Could Sydney ever replicate Melbourne’s thriving micro-bar culture? And more importantly, would it want to? David Mills goes in search of an answer.

The latest hip drinking establishment in Melbourne is a hole-in-the-wall venue called The Croft Institute. Situated on a lane, off a lane, off a lane, off Little Bourke Street, The Croft Institute has a cool but friendly ambience and a high-school-science-block aesthetic (beakers and test tubes line the glass display cabinets on the walls). The drinks aren’t cheap and it gets crowded pretty quickly, but The Croft attracts Melburnian barflies like iron filings to a magnet. In the so-hip-it-hurts world of the Melbourne bar scene, The Croft is a genuine hit.

This month. Melburnians like to deride Sydneysiders for their relentless pursuit of the new and the novel, but Melbourne’s hip young things devour new drinking establishments at an astonishing rate. A bar can go from being unheard-of to seeming ubiquity in the space of a week -“ and can pass into being pass?ust as fast.

The Melbourne bars are delightfully obscure. They won’t tell you where they’re located: you have to find them. They revel in their own oddity, with kooky, Wallpaper*-inspired design themes, and they luxuriate in names like Honkytonk, Yelza and Borscht, Vodka & Tears.

The Melbourne bars rock. Why don’t we have them in Sydney?

According to Brian Carney from Liquor Licensing Victoria, Melbourne’s bar culture took off around 1995 -“ partly due to consumer demand, and partly because of changes to the state’s liquor licensing laws. Liquor licences in Victoria do not have to be tied to the provision of meals, and come relatively cheap: an application fee and a first-year licence cost around $500, and it only costs $150 to renew each year. There are an estimated 250 bars in the Melbourne CBD alone.

Liquor licences for bars that do not serve food have not been issued in New South Wales for five years. Most cocktail bar licensees in the Sydney metropolitan area must also hold a restaurant licence (worth $500) and pay a one-off fee for a Dine or Drink Authority -“ worth $15,000 for larger venues and $10,000 for smaller (under 100 seat) establishments.

Carney says that the popularity of the shopfront bar is starting to put pressure on some of Melbourne’s larger nightclubs. They’re under pressure because the demand from the 23-up age group is shifting to the bars, he says -“ to the extent that some clubs are putting new boutique bars in to win back some of the market.

Sydney’s drinking nightlife couldn’t be more different. Sin City’s bar culture clusters around larger, more flashy venues: the Establishment, the Grand Pacific Blue Room and Gilligans are just three examples.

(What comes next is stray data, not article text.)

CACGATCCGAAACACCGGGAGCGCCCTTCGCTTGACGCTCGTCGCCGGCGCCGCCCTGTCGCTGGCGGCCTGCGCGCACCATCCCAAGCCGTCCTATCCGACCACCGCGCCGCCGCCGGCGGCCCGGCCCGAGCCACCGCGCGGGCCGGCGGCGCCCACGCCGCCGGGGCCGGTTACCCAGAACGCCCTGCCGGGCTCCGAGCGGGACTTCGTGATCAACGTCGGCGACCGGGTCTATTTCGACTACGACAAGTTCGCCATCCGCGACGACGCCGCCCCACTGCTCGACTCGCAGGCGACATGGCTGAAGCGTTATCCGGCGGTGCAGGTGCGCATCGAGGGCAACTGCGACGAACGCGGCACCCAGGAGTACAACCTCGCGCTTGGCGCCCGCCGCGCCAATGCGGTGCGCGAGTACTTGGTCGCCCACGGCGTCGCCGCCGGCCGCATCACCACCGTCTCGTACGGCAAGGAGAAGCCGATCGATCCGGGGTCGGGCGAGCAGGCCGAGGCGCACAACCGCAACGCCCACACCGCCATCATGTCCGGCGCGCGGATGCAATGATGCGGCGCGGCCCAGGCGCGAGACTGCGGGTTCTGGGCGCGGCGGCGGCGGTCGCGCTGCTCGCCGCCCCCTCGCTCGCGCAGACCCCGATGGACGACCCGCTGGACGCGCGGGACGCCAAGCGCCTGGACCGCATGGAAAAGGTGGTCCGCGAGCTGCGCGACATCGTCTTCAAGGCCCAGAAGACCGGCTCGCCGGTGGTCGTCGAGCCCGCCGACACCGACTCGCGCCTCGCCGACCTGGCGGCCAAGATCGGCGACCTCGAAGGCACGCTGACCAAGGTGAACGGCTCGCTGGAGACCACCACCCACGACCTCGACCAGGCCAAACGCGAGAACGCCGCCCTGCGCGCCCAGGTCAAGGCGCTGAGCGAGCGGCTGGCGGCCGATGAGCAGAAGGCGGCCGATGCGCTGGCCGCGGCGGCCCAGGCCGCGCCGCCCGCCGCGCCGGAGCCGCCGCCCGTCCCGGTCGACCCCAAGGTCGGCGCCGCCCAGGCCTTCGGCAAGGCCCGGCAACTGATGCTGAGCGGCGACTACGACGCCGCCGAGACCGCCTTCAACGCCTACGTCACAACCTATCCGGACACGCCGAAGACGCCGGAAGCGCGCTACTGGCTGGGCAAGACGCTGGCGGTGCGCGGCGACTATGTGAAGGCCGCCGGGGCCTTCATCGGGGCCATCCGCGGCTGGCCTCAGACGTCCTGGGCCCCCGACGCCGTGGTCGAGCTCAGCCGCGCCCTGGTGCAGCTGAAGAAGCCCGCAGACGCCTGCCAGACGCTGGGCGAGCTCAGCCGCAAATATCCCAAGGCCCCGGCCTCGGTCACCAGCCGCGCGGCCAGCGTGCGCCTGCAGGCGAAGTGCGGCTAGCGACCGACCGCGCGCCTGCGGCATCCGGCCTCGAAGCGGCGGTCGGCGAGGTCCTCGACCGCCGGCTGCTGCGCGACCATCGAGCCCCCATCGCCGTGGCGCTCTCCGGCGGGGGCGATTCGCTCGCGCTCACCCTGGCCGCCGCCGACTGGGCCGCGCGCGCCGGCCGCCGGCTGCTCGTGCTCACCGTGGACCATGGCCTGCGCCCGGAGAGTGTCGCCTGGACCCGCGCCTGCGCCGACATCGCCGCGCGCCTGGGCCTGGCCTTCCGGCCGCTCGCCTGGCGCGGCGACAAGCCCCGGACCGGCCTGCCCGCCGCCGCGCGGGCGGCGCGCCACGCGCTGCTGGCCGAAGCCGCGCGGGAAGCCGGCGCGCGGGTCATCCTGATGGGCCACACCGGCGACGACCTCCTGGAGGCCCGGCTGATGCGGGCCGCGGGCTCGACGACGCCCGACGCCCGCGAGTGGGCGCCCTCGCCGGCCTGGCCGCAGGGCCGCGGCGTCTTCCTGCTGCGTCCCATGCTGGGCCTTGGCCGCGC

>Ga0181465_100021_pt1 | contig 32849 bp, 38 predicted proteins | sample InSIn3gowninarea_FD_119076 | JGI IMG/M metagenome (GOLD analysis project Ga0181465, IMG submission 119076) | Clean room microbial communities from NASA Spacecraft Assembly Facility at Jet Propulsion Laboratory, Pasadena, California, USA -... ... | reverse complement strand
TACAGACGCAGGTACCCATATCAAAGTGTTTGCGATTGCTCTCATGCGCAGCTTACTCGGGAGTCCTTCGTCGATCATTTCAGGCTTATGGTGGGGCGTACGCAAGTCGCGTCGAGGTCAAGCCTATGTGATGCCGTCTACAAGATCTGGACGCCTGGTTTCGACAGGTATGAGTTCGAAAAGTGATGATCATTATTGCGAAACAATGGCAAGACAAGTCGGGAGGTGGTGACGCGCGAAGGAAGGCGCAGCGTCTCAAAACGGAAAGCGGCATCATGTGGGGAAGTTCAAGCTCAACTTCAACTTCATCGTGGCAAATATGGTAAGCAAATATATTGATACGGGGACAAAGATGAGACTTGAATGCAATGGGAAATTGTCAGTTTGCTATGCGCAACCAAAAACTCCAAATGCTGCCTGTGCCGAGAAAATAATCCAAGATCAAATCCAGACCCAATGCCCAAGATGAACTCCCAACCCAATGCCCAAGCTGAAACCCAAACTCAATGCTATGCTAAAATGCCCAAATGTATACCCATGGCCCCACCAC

Liquor industry writer Drew Lambert says smaller venues find it harder to survive in Sydney. Liquor licensing is more expensive here, rents are more expensive, and therefore most places have to boost their drinks prices, and the bigger venues survive, he says.

Popular Sydney watering holes tend to be bold and brassy, Lambert contends -“ and any new joint without a view, a publicist and a $1m fit-out from Burley Katon Halliday tends to be consigned to the scrapheap before it even opens.

Naren Young, the editor of trade publication Australian Bartender Magazine (and the forthcoming bar lifestyle magazine Liquid), says Sydney bars tend to be more chic and design-oriented than their Melbourne counterparts but less comfortable.

A lot of the newer places are standing room only, and not conducive to sitting around for hours, he says.

The Sydney and Melbourne bar scenes influence each other, Young says -“ a relationship formed from equal parts friendly rivalry and mutual respect. But Sydney definitely leads the way in drinking, he argues: Sydney drinkers are more open to new trends, and overseas bartenders, who tend to gravitate here rather than Melbourne, bring their ideas for smart cosmopolitan drinking with them.

However, Young says he would like to see a few more small, comfortable bars open in Sydney. Even four or five new bars like that would make a difference to Sydney’s bar culture, he says.

But Sydney’s bar scene will never replicate Melbourne’s. Our watering holes are distinct and unique in their own right and we love them as they are.

A friend of mine tells me that the difference between Sydney and Melbourne bar culture is far from a trivial issue; the difference, she argues, is emblematic of the difference between the cities themselves. Sydney is like the big, flashy venue that everyone knows about, whereas Melbourne resembles the more secluded, boutique establishments.

Maybe Melbourne’s embrace of the self-consciously cool shopfront bar is an inadvertent admission -“ an admission that they will never do big, bold and brassy in the way that Sydney can. An admission that if they can’t be sexy and seductive, they’ll at least opt for pale and interesting. An admission, let’s face it, of defeat.

We’ve won! Sydney is better than Melbourne because our bars are so much bigger. QED. Done. Solved. Feels great, doesn’t it?

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